When I was young, every family order of pizza included mushrooms. My father would sometimes sneak mushrooms under cheese to make it extra special. They were a hit with my dad, but they didn’t make the pizza. I am now older, and I have a refined palate. (I still love Cinnamon Toast Crunch), but I understand why mushrooms are so special in culinary arts. The mushrooms are versatile and adaptable to many different dishes, thanks to their incredible texture and flavour. To top it all, I discovered how wonderful mushrooms are for your overall health. Here’s my tribute to the mushroom. Visit Soulcybin before reading this.
Edible mushrooms rank right up with broccoli and green tea when it comes to their health benefits. In fact, antibiotics first came from mushrooms. Mushrooms, which are 80-90% water, have low calories but high fiber. You can eat them fat-free and cholesterol-free. They also have low sodium levels, making them a good choice for hypertensive patients. There are other good reasons to include mushrooms in your cooking.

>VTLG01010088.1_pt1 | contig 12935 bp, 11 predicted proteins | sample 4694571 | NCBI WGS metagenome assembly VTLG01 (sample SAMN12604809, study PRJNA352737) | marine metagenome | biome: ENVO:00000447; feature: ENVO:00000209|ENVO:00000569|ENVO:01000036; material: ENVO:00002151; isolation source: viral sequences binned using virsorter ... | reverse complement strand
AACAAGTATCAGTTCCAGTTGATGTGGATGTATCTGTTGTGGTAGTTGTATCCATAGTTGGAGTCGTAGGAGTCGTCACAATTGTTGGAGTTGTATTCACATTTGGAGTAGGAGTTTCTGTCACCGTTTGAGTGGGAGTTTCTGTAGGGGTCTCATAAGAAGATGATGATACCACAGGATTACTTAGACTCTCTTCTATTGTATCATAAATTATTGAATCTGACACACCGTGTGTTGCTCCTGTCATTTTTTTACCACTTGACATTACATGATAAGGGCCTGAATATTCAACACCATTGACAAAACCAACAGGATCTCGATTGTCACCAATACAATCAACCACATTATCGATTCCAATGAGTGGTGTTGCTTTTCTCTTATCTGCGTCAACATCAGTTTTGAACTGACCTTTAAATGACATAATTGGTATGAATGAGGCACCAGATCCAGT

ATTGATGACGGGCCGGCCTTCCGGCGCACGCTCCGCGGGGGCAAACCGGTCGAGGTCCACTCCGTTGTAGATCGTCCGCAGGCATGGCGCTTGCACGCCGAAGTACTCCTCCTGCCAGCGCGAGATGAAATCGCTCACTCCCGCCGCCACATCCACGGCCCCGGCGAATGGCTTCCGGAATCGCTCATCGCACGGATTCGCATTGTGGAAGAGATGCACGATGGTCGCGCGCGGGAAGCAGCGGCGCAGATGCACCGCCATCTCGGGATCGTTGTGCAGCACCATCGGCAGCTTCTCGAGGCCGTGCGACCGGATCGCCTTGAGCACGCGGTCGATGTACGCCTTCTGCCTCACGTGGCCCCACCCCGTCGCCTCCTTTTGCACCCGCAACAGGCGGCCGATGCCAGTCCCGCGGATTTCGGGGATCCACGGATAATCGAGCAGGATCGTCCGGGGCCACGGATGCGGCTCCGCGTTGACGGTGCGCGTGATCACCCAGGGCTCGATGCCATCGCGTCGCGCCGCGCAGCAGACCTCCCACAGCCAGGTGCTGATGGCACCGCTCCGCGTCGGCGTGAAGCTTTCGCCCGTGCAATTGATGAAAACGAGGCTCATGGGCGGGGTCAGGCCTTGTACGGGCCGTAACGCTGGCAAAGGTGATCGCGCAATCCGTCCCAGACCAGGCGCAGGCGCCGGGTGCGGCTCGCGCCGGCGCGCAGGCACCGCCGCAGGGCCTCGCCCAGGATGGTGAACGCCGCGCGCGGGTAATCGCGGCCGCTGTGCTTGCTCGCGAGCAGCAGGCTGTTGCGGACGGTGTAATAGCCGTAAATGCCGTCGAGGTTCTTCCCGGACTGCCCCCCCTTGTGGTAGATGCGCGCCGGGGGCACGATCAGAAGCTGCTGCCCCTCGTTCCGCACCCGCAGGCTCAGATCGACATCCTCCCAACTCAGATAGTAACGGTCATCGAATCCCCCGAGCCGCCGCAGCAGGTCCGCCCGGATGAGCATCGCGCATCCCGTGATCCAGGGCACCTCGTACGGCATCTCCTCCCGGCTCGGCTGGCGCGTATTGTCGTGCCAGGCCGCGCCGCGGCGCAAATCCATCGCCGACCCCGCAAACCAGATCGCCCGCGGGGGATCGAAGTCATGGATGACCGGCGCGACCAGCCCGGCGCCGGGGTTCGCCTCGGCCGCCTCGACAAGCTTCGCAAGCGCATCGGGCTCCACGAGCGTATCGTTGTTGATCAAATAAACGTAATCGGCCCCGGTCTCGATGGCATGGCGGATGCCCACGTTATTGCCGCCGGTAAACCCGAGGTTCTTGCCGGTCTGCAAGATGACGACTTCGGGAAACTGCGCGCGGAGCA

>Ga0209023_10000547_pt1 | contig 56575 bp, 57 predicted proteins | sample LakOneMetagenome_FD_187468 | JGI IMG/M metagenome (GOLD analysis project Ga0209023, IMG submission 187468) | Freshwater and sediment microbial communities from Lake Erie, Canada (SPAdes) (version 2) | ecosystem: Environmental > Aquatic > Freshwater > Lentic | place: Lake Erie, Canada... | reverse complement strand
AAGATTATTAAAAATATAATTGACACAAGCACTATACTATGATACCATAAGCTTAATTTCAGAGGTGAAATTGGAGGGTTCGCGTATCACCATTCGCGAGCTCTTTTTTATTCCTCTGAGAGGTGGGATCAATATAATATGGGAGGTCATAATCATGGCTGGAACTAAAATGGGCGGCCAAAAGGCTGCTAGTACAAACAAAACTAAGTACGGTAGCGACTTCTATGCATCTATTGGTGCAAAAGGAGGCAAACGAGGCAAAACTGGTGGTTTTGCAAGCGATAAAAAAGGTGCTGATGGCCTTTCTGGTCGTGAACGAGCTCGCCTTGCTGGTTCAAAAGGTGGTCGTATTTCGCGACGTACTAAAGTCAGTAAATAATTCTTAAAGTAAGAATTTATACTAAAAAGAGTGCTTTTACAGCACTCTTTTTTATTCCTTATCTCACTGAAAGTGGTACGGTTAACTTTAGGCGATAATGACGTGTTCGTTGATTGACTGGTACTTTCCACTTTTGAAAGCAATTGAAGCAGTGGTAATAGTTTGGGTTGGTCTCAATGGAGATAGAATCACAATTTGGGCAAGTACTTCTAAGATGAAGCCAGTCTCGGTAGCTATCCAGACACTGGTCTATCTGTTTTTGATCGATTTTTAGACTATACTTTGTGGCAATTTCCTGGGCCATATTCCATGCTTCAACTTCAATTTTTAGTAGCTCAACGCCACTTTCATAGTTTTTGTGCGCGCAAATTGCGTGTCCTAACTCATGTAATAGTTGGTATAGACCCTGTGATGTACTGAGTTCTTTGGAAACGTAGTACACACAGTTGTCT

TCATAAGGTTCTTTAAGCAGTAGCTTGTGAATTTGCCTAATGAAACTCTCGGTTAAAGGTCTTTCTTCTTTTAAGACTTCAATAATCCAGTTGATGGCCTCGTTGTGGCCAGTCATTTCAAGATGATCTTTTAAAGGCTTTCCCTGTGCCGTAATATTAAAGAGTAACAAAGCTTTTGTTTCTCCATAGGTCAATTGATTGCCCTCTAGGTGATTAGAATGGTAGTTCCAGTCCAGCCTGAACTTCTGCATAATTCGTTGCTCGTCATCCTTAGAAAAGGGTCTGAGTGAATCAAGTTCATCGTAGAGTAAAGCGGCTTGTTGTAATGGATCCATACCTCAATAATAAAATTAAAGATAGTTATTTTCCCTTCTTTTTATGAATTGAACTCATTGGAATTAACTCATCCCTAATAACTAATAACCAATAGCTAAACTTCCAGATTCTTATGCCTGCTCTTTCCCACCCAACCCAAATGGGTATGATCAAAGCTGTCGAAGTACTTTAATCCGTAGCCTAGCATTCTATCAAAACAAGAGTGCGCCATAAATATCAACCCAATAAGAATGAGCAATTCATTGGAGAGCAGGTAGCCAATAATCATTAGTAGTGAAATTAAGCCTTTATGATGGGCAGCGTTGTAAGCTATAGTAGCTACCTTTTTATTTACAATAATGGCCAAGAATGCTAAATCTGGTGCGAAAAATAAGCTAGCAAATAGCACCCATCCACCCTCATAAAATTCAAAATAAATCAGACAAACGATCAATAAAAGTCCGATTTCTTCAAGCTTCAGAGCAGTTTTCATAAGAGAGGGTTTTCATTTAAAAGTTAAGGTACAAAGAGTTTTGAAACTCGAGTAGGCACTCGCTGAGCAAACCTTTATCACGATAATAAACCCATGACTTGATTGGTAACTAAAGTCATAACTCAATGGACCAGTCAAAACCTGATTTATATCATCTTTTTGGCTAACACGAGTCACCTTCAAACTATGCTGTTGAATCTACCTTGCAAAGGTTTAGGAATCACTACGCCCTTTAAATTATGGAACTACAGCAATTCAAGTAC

The body can benefit from mushrooms’ probiotic properties, which means that they are good for its health. The high level of nutrients riboflavin is part of mushrooms’ probiotic potential.
Potassium, which is a mineral that lowers blood pressure and helps reduce stroke risk, can be found in mushrooms. Medium portabella mushrooms have more potassium per ounce than orange juice, bananas or any other beverage.
Anti-cancer research is centered on the phytonutrients present in mushrooms for many decades. In many countries medicinal mushrooms can be used in conjunction with other cancer treatment methods.
White mushrooms can come in many colors, including light brown to white. These smaller white mushrooms are known as button mushrooms. They are readily available in grocery stores and make a great addition to any recipe. The mild flavor of freshly harvested white mushrooms is delicate. They develop a more complex taste as the caps get darker.